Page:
A person of ordinary skill in the art can readily select a suitable pulsed laser optical source 10. The laser source 10 needs a repetition rate of 10 Ghz and a pulse width of 2 picoseconds. The energy (E1) per soliton pulse in a fiber communication system is dictated by the fiber parameters and pulse width. For the typical parameters shown on TABLE 1, where D is the group-velocity dispersion of the optical fiber, λ is the wavelength, n2 is the nonlinear index of silica used in the fiber, Aeff is the effective area of the fundamental propagating mode of the fiber, τ is the full pulse width of half maximum, and c is the velocity of light then, as set forth in the equations in TABLE 1 below, the energy per pulse E1 for a 2 picosecond pulse is 2.4 picajoules for an average power of 30 milliwatts. This is typical of the saturation power of conventional Er doped fiber amplifiers.
E1=(0.776 λ3 /πcn2)(|D|Aeff /τ)
Aeff =5.0*10-11 cm2
Based on the above parameters the source of the laser pulses could be an amplified gain switched diode or an actively mode-locked fiber laser. FIGS. 2 and 3 illustrate source configurations which would be suitable as the source of soliton pulses.
FIG. 2 depicts an actively mode locked ring fiber laser. The laser includes a conventional optical amplifier 39 available from BT&D as EFA 1401-1550/A3 and that includes a pump source that provides light to a wavelength division multiplexer (WDM) 42 coupled to conventional erbium doped fiber 44. Amplifier 39 is coupled to conventional communications fibers 16, such as type SMF-28 available from Corning, Inc., which is also used to carry the pulses between other ring components. A conventional tunable filter 48 available as model TB2500 Etalon Filter from JDS FITEL provides wavelength stability. A fiber stretcher (not shown) can be used to stabilize the repetition rate if necessary. A conventional fiber output coupler 50, available from Aster and designated SMC-15-20-1-A-1 (DS)-S, is used to output the soliton pulses to the optical modulator 12. An integrated optic modulator 52, available from Etek and designated MEOM0 1550-MZ-10, is coupled to the coupler 50. The last component in the ring is a conventional optical isolator 54, available as Model IO-PMI-IRI-F from Optics For Research.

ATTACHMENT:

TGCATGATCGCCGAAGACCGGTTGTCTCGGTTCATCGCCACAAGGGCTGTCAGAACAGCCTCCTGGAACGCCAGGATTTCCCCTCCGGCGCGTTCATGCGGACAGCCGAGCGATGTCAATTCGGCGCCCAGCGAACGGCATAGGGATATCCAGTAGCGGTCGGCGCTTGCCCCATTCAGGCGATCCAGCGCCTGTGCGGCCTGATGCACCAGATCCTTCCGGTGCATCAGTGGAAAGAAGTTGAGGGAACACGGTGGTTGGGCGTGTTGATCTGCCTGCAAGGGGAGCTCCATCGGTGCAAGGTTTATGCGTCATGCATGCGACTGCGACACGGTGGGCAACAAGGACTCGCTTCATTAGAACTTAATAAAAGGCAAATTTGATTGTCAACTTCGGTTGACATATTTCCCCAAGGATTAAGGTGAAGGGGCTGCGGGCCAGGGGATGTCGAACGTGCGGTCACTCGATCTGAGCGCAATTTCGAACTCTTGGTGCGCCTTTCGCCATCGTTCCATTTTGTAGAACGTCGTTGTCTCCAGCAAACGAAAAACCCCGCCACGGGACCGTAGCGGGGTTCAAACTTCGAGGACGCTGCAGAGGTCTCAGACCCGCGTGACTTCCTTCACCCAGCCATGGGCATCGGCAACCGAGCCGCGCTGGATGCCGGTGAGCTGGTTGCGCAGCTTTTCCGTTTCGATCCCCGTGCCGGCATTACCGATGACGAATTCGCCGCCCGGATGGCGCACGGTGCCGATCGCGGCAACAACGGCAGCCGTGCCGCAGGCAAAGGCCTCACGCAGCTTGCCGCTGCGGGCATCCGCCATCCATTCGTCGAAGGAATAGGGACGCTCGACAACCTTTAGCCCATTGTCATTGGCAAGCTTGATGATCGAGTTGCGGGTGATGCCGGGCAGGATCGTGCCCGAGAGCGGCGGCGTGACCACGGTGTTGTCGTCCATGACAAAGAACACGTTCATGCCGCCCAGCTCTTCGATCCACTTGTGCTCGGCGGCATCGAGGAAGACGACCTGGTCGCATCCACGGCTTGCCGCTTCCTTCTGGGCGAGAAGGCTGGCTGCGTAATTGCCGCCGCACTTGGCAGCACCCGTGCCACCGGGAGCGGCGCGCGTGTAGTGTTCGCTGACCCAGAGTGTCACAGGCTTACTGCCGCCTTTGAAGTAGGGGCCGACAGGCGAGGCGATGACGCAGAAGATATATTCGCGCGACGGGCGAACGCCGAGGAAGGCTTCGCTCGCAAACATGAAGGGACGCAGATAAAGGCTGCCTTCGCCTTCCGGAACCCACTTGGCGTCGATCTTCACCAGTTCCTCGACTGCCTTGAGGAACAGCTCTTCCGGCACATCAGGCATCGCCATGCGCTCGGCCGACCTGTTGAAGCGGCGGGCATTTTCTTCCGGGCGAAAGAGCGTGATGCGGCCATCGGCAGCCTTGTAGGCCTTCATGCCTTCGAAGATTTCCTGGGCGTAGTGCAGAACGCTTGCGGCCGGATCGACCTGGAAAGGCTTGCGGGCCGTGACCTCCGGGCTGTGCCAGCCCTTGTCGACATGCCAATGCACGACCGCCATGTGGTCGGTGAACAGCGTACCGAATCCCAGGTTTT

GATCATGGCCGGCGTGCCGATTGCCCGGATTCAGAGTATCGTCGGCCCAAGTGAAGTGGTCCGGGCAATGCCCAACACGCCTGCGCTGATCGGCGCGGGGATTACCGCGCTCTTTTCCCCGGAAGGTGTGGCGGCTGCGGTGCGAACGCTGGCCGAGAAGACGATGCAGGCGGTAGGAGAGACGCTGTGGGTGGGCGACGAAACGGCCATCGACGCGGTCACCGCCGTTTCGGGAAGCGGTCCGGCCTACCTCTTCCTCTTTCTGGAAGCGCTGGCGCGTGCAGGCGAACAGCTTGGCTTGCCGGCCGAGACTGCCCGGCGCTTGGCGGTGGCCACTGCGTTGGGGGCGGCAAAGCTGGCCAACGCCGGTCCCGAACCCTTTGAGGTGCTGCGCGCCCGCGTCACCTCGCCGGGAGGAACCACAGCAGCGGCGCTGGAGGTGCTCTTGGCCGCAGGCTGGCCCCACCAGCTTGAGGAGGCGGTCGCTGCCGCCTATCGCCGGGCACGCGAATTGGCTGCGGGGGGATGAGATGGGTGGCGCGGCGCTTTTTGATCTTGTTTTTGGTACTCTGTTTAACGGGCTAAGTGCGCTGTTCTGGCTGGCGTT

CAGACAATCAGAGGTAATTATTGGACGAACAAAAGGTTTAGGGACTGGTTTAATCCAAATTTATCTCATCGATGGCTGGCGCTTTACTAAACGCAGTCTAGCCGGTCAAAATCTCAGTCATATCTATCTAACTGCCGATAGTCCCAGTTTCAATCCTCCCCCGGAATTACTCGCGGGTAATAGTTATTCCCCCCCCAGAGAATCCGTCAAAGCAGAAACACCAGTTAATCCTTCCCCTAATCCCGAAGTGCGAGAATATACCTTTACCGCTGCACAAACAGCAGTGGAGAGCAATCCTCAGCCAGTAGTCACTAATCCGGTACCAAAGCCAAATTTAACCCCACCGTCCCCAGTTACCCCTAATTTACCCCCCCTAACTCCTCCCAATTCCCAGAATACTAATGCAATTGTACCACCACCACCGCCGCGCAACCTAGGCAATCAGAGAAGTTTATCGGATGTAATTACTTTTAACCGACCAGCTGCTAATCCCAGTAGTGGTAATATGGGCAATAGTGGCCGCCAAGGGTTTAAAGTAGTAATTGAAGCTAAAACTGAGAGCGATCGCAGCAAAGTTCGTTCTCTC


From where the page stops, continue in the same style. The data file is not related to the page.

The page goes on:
Referring now to FIG. 3, a conventional figure eight laser source configuration that also uses conventional components is shown. The details of this figure eight configuration are described in U.S. Pat. No. 5,050,183 incorporated by reference herein.
Referring now to FIG. 4, the components of an optical modulator 12 that can also function as an optical two channel multiplexer performing the functions of the devices 12 and 14 of FIG. 1 are shown. When functioning as a modulator clock pulses from the source 10 enter through a conventional communications fiber and are provided to a conventional optical circulator 60 available from JDS FITEL or Micron Optics. The pulses from the circulator 60 travel to a conventional 3 dB beam splitter-combiner coupler 62 which splits the beam into two counter rotating beams. That is, one part of the beam goes up to the right and the other goes up to the left. The beams are provided to conventional couplers 64 and 66. As in the source 10 of FIG. 1 illustrated in FIG. 2, these couplers 64 and 66 can be conventional wavelength division multiplexers (WDM) available from JDS-FITEL or conventional polarization beam splitters. Coupler 64 also receives the stream of optical input data. This data could be generated in any number of ways known to persons of ordinary skill in the art, one of which would be by a gain switched laser diode. As the data pulse co-propagates with the clockwise travelling clock pulse (in FIG. 4), that portion of the clock pulse accumulates a phase shift through cross phase modulation. When the clockwise and counterclockwise pulses recombine at coupler 62 the accumulated phase shift will cause the clock pulse to exit toward circulator 68 and out port "TO 14" and nonswitched pulses exit toward circulator 60 and "TO DISCARD". If the fiber loop mirror 67 of FIG. 4 is used only as a modulator (encoder) the modulated soliton pulses from optical circulator 68 are provided to the optical multiplexer 14.
If the mirror 67 is also to be used for optical time-division multiplexing, a stream of modulated pulses to be multiplexed with the pulses modulated by the mirror 67 is provided to a second conventional optical circulator 68. The two modulated pulse streams are combined by the mirror 67 and return to the circulator 68 to be output. During multiplex operation pulses arriving at the loop mirror from a previous channel are reflected from the mirror and exit through optical circulator 68 "TO 14". The non-encoded bit stream (the clock) for the current channel arrives at the loop mirror through the conjugate port and without a coincident switching pulse is reflected from the mirror and dumped by circulator 60. If a "1" is desired in the bit for the current channel a switching pulse will arrive coincident with a pulse from the input stream. Cross-phase modulation of the signal pulse by the switching pulse will cause the signal pulse to be transmitted through the mirror to circulator 68. With the appropriate timing the pulse will be placed in the location for the next bit of the current channel.